The Outsider is a weekly column written by an author looking at the games industry from the outside. The views of The Outsider do not necessarily represent those of the GamesRadar+ team
I fully understand why games get made of films, and why films get made of games. The former is because if Bullet Orgasm Squad does brilliantly at the box office (thanks to standout performances from Scarlet Johansson, Rodney Bewes and newcomer Brett Favre), a fanbase already exists for the game you’re going to sell. The accountants are happy! Your mum is happy! Birthday boy is sad! Hence classics such as Saw: The Video Game, Terminator Salvation and Pirates of the Caribbean: At World’s End.
The latter – films being made of games – is because gaming now makes more money than Hollywood, and is arguably more important, and now the film, rather than the game, is the brand extension. Hence movies such as Assassin’s Creed, Hitman and Need For Speed.
What I don’t understand is why everyone forgets that brand extensions are, almost every single time, a rushed-together heap of disappointing plasticky crap. Will you please stop buying them?
OK, fine – Assassin’s Creed, starring Michael Fassbender and Marion Cotillard – could just possibly be good. Despite the game being a baffling tangle of daft sci-fi cliches. And despite not starring Brett Favre.
But the Need For Speed movie really wasn’t good, despite blending Jesse off Breaking Bad with shiny cars and the plot from The Fast And The Furious. Rotten Tomatoes has it at 22 percent, and while the audience score is higher, this audience also thought the Sly Stallone/Sharon Stone epic The Specialist (4 percent) really rocked. I don’t want to sound critical, but these people are clearly retarded in the face.
The Hitman movies, meanwhile, were simply embarrassing. Many things make the games great – slowly repacking the sniper rifle in its red-lined briefcase in the original, the thrilling inventiveness of Silent Assassin, the sheer wit of Blood Money – but the storyline was not among them. The storyline – something about clones, being sad about stuff, and reasons – was not even close.
The movie makers showed their love of the source material by creating an awesomely bad narrative of their own. This really shouldn’t have come as a surprise. It will have, though, because hope works as a fantastic air freshener to mask the growing smell of an approaching corpse. I mean, I’m hoping Assassin’s Creed won’t be dire, when it clearly will be.
The problem is that games and movies, despite constant comparisons and the prevalence of ‘cinematic’ ideals in AAA games, are terrible bedfellows.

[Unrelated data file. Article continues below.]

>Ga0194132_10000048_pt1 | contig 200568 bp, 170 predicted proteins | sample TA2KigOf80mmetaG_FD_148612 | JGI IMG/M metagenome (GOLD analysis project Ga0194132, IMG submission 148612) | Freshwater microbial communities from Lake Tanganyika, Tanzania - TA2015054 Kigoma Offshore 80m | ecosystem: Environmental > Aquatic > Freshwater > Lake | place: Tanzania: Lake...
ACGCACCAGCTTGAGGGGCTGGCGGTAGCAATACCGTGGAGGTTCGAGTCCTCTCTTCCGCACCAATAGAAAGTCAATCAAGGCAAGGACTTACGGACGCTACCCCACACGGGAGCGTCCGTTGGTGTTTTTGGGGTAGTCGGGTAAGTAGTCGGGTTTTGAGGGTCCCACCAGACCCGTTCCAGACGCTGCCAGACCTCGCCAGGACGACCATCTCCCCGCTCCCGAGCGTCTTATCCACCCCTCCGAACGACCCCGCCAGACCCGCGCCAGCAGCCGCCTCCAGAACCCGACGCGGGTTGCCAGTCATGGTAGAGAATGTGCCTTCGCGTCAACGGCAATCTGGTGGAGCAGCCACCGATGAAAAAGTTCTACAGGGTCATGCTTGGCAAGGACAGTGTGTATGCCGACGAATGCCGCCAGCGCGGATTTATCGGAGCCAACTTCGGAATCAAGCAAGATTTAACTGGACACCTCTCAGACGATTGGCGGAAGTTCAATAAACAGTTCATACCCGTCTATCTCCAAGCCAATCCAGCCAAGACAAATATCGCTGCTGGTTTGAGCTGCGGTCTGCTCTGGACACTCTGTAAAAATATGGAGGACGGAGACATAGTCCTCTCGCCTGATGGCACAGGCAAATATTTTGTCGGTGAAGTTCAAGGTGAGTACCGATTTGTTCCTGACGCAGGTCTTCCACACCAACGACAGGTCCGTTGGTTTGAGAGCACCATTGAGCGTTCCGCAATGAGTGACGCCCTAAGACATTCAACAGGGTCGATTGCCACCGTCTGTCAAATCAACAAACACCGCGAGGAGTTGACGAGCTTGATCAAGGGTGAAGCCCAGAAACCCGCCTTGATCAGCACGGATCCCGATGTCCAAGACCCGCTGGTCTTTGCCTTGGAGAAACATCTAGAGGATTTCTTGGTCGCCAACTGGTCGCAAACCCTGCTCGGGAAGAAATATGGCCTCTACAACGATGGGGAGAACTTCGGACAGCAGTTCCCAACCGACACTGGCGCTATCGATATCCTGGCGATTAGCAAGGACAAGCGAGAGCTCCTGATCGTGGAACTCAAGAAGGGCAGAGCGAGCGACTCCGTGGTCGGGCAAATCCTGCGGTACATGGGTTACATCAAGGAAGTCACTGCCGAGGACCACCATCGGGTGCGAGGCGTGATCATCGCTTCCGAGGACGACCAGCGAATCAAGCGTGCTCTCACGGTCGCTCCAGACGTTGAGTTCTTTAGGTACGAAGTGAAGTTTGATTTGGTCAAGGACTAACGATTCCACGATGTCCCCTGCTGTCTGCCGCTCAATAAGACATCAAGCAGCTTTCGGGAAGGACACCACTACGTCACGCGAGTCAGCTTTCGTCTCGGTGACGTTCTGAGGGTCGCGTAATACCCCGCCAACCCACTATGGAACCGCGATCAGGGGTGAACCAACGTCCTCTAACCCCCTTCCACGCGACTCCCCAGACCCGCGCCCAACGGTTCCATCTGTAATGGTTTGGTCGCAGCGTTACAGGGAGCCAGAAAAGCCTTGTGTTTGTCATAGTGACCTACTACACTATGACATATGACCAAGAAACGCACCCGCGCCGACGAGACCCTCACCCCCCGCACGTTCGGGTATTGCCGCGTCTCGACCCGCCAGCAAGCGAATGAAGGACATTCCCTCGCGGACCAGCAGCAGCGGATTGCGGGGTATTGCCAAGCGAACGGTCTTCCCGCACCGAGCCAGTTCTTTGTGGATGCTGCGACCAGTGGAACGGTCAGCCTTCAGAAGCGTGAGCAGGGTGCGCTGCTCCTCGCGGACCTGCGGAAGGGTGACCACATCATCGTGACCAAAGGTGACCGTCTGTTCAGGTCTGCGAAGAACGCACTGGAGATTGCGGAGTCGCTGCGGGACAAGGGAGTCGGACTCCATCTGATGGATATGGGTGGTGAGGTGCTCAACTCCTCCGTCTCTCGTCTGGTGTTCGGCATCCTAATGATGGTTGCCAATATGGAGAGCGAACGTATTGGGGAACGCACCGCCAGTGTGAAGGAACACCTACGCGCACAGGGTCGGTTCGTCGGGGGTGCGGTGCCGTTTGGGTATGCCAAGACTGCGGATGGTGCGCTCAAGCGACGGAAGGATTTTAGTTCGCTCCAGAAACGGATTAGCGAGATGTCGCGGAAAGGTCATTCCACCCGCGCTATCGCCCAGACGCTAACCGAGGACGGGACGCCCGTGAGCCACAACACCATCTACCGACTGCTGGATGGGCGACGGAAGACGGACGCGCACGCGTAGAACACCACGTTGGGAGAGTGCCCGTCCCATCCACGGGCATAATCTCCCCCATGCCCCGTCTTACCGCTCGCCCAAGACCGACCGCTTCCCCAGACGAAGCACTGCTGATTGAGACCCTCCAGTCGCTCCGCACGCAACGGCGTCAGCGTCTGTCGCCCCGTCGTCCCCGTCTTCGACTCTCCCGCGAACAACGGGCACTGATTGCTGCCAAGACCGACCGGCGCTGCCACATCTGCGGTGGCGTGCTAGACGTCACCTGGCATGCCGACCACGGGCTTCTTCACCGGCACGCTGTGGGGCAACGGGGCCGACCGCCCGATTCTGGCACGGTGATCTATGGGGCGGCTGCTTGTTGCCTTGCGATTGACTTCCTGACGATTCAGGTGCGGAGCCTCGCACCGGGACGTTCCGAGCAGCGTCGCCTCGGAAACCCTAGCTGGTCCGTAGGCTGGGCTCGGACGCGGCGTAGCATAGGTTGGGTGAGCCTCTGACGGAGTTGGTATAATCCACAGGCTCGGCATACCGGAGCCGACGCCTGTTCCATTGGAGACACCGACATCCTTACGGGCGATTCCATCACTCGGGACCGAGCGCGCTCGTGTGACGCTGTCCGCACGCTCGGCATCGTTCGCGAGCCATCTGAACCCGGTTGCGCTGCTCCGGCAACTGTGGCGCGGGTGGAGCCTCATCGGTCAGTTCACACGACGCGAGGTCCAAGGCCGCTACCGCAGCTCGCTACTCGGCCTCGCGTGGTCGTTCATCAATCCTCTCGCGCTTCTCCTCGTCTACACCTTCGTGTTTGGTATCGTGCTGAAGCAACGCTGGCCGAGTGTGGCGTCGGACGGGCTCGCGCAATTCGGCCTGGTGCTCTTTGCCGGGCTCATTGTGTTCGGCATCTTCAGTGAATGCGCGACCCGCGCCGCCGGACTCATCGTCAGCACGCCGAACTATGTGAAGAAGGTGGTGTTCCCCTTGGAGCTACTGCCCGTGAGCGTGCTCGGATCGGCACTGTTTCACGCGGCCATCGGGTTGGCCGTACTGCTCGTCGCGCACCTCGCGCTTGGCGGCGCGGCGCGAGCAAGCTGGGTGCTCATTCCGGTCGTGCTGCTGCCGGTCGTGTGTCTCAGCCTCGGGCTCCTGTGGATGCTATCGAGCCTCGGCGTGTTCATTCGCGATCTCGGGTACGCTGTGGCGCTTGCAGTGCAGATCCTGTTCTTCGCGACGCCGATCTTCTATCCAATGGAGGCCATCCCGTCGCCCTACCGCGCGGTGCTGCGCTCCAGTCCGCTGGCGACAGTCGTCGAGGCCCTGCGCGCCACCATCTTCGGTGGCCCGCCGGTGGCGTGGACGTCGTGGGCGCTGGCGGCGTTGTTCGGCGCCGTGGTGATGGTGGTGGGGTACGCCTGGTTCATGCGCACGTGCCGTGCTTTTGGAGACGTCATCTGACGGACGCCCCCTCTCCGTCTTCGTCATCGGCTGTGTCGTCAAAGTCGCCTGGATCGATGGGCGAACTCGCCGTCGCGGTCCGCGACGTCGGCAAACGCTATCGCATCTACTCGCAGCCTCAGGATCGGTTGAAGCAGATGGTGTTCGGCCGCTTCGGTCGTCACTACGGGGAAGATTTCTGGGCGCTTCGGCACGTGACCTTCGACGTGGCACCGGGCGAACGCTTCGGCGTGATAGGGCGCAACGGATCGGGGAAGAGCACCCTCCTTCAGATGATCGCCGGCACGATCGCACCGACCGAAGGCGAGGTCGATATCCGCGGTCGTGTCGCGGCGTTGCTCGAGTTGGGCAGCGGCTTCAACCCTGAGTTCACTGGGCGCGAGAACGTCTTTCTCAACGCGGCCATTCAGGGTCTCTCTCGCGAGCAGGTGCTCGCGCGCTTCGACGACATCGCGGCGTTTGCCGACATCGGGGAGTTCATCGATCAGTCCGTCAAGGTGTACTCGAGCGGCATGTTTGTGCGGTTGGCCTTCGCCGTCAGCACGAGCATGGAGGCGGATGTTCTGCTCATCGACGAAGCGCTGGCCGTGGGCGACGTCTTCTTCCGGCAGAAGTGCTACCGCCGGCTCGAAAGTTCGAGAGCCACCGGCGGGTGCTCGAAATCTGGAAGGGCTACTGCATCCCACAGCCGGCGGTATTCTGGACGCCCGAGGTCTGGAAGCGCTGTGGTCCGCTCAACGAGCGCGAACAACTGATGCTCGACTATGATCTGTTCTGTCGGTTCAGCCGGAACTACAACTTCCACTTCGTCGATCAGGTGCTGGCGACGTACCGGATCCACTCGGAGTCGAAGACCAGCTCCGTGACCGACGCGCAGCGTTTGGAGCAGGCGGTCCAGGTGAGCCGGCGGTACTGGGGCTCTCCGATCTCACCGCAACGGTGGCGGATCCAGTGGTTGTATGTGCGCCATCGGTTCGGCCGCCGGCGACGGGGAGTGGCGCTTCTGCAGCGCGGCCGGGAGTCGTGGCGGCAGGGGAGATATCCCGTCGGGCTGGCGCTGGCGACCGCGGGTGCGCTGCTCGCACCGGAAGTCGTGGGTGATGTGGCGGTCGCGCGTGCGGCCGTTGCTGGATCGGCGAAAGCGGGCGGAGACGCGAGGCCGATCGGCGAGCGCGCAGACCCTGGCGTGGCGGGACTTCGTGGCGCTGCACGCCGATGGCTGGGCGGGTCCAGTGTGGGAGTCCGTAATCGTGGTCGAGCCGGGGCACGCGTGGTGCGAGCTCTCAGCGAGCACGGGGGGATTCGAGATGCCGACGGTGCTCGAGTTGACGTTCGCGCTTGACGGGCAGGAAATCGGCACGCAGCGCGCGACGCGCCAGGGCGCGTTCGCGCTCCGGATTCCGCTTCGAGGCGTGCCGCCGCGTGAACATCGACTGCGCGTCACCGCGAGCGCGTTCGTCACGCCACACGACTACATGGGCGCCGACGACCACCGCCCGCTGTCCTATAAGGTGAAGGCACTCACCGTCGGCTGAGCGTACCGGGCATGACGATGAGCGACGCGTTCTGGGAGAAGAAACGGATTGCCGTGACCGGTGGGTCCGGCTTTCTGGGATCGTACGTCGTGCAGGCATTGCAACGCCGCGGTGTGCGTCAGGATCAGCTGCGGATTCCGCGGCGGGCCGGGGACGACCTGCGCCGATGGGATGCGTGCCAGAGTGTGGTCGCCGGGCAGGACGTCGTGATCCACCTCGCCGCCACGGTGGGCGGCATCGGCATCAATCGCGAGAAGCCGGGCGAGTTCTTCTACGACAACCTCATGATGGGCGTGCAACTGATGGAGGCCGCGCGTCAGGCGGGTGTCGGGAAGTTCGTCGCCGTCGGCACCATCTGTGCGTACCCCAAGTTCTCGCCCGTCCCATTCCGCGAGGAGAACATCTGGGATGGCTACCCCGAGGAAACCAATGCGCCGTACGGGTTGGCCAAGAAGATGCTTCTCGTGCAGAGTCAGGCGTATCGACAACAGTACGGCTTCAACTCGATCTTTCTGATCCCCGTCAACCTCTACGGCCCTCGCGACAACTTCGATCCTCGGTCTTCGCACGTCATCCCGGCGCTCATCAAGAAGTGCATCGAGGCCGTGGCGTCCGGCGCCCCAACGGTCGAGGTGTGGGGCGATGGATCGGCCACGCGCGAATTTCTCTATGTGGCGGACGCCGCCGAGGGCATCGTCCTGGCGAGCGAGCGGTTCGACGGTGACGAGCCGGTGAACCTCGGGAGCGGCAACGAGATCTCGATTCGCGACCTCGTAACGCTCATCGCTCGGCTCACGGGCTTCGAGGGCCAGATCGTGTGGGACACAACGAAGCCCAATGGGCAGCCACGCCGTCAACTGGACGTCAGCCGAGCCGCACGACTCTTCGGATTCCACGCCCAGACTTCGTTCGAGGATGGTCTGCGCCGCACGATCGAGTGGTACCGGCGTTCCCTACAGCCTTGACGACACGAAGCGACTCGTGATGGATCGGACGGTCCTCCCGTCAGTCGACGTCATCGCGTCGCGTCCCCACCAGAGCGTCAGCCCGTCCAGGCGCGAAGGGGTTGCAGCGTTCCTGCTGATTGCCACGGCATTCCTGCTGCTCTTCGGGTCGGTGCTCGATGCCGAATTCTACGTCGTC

Think about it. When talk turns to cinematic games and ‘auteurs’ in the mould of Stanley Kubrick, Martin Scorcese or Uwe Boll, one name always pops up: Hideo Kojima.
Metal Gear Solid makes Kojima’s love for Hollywood obvious via cutscenes – sumptuously detailed and stunning to the eye – that just don’t stop. They’re stunning to the attention span and your piles as well. MGS4 spends eight and a half hours on non-game story, and it still doesn’t make any sense. What does it say when gaming indulges such colossal bloat in one of its most celebrated creators? It says we don’t expect much.
By contrast, not a single one of the top ten movies of all time is longer than three hours, and most run around two hours. Hell, even the worst movies – either of last year or all time – got it done in around two hours.
Of course, Metal Gear is far from alone, and remains (unevenly) brilliant. Kojima is indeed sensational – just not at dialogue, stories or making movies. Remake any MGS in live-action and it’d be straight to DVD. If it even fitted on one.
Of the rest (at least, within mainstream gaming where casual or new players might notice) Uncharted gets closest to right. But show me a fan who can name the writers of Uncharted, and I’ll show you a fan who just googled it. For some reason, they’re not heroes.
And despite its brilliance, Uncharted still runs smack into a huge, central problem: it simply can’t bridge the gap between loveable ‘story’ Drake and psychomurderer ‘game’ Drake.
You just can’t have convincing, interesting character development if your hero tackles every setback with murder, no matter how much you dress it up as ‘dark’ and ‘gritty’. Just ask Lara. Though at least if she headshots you with a burning arrow in response, you’ll know she feels bad about it.
Games such as Everybody’s Gone To The Rapture, Life Is Strange and Until Dawn solve the problem by telling stories that don’t boil down to '10 Reasons To Kill 500 People,’ and let’s face it – they work. They don’t need films made of them at all, because they are what they are. They don’t need Hollywood. Just as last year’s hit movie Room doesn’t need gaming.
It’s time gaming abandoned its hangup and admitted it’s not Hollywood, and doesn’t need to be. Especially when it comes to shooters and action games (racing games have mostly already realised). It won’t stop the execrable brand extensions on either side, but it will at least let gaming’s brightest minds concentrate on gaming.
I mean, do you really want to know more about why Lara Croft’s sad, or do you want to raid some awesome tombs?
Of course, if anyone says ‘But I liked Tomb Raider,’ or ‘I hate you more than death,’ they’ll completely and brilliantly undermine everything I’ve just said. So, you know.